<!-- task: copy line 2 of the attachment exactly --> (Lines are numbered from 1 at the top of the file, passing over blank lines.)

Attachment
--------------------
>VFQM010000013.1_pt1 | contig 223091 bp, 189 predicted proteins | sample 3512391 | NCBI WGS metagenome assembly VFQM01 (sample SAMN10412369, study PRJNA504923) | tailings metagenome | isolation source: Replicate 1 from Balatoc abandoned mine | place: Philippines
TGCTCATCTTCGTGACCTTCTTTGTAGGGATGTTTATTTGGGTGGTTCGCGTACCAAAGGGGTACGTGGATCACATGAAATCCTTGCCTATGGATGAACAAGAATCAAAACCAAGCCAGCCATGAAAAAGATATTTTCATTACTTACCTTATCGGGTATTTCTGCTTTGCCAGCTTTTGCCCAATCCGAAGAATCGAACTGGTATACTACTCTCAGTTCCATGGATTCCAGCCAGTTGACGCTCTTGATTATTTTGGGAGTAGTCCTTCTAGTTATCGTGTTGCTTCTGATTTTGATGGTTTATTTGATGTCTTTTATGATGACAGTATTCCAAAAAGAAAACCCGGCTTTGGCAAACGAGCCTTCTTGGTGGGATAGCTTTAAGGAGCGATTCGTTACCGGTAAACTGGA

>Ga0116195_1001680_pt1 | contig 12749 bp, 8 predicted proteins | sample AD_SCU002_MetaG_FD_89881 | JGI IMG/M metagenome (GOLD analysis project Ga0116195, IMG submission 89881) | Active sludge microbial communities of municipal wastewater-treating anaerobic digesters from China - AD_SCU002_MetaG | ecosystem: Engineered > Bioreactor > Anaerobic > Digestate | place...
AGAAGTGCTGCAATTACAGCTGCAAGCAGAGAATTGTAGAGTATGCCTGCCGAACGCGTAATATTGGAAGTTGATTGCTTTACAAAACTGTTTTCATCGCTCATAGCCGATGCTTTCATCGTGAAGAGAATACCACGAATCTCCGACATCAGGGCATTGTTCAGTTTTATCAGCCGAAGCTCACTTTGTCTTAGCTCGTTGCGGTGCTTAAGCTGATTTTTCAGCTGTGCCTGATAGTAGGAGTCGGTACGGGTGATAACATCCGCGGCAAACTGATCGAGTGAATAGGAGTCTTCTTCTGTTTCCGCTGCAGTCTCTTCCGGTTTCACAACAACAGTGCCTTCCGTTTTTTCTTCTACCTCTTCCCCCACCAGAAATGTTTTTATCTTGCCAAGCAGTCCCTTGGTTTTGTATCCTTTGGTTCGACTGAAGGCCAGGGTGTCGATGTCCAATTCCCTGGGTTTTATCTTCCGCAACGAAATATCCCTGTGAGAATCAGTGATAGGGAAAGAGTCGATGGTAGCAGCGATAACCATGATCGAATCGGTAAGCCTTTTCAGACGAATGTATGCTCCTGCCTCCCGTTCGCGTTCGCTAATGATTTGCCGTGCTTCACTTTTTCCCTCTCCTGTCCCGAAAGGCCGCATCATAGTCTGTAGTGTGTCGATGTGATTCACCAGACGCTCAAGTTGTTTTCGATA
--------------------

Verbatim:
TGCTCATCTTCGTGACCTTCTTTGTAGGGATGTTTATTTGGGTGGTTCGCGTACCAAAGGGGTACGTGGATCACATGAAATCCTTGCCTATGGATGAACAAGAATCAAAACCAAGCCAGCCATGAAAAAGATATTTTCATTACTTACCTTATCGGGTATTTCTGCTTTGCCAGCTTTTGCCCAATCCGAAGAATCGAACTGGTATACTACTCTCAGTTCCATGGATTCCAGCCAGTTGACGCTCTTGATTATTTTGGGAGTAGTCCTTCTAGTTATCGTGTTGCTTCTGATTTTGATGGTTTATTTGATGTCTTTTATGATGACAGTATTCCAAAAAGAAAACCCGGCTTTGGCAAACGAGCCTTCTTGGTGGGATAGCTTTAAGGAGCGATTCGTTACCGGTAAACTGGA